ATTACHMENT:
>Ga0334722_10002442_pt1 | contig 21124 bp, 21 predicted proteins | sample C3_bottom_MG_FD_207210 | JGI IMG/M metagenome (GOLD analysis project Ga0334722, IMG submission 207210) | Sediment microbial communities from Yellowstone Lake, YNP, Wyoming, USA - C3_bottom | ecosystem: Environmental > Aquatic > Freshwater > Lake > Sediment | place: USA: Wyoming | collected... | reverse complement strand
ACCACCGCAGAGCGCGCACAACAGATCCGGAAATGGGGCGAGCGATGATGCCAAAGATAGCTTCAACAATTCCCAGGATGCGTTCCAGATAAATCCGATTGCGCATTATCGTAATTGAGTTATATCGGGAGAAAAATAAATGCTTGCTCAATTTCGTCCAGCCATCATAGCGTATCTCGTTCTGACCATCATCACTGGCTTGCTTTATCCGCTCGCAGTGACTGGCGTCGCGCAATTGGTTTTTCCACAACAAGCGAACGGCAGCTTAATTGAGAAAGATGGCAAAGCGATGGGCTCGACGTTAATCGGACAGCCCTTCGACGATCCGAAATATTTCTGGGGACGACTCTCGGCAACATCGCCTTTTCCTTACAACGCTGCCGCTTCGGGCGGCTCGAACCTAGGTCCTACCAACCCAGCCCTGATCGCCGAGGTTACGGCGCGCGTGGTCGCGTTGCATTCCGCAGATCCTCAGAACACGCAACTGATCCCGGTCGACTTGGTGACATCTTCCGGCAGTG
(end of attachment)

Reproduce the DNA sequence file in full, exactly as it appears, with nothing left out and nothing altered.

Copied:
>Ga0334722_10002442_pt1 | contig 21124 bp, 21 predicted proteins | sample C3_bottom_MG_FD_207210 | JGI IMG/M metagenome (GOLD analysis project Ga0334722, IMG submission 207210) | Sediment microbial communities from Yellowstone Lake, YNP, Wyoming, USA - C3_bottom | ecosystem: Environmental > Aquatic > Freshwater > Lake > Sediment | place: USA: Wyoming | collected... | reverse complement strand
ACCACCGCAGAGCGCGCACAACAGATCCGGAAATGGGGCGAGCGATGATGCCAAAGATAGCTTCAACAATTCCCAGGATGCGTTCCAGATAAATCCGATTGCGCATTATCGTAATTGAGTTATATCGGGAGAAAAATAAATGCTTGCTCAATTTCGTCCAGCCATCATAGCGTATCTCGTTCTGACCATCATCACTGGCTTGCTTTATCCGCTCGCAGTGACTGGCGTCGCGCAATTGGTTTTTCCACAACAAGCGAACGGCAGCTTAATTGAGAAAGATGGCAAAGCGATGGGCTCGACGTTAATCGGACAGCCCTTCGACGATCCGAAATATTTCTGGGGACGACTCTCGGCAACATCGCCTTTTCCTTACAACGCTGCCGCTTCGGGCGGCTCGAACCTAGGTCCTACCAACCCAGCCCTGATCGCCGAGGTTACGGCGCGCGTGGTCGCGTTGCATTCCGCAGATCCTCAGAACACGCAACTGATCCCGGTCGACTTGGTGACATCTTCCGGCAGTG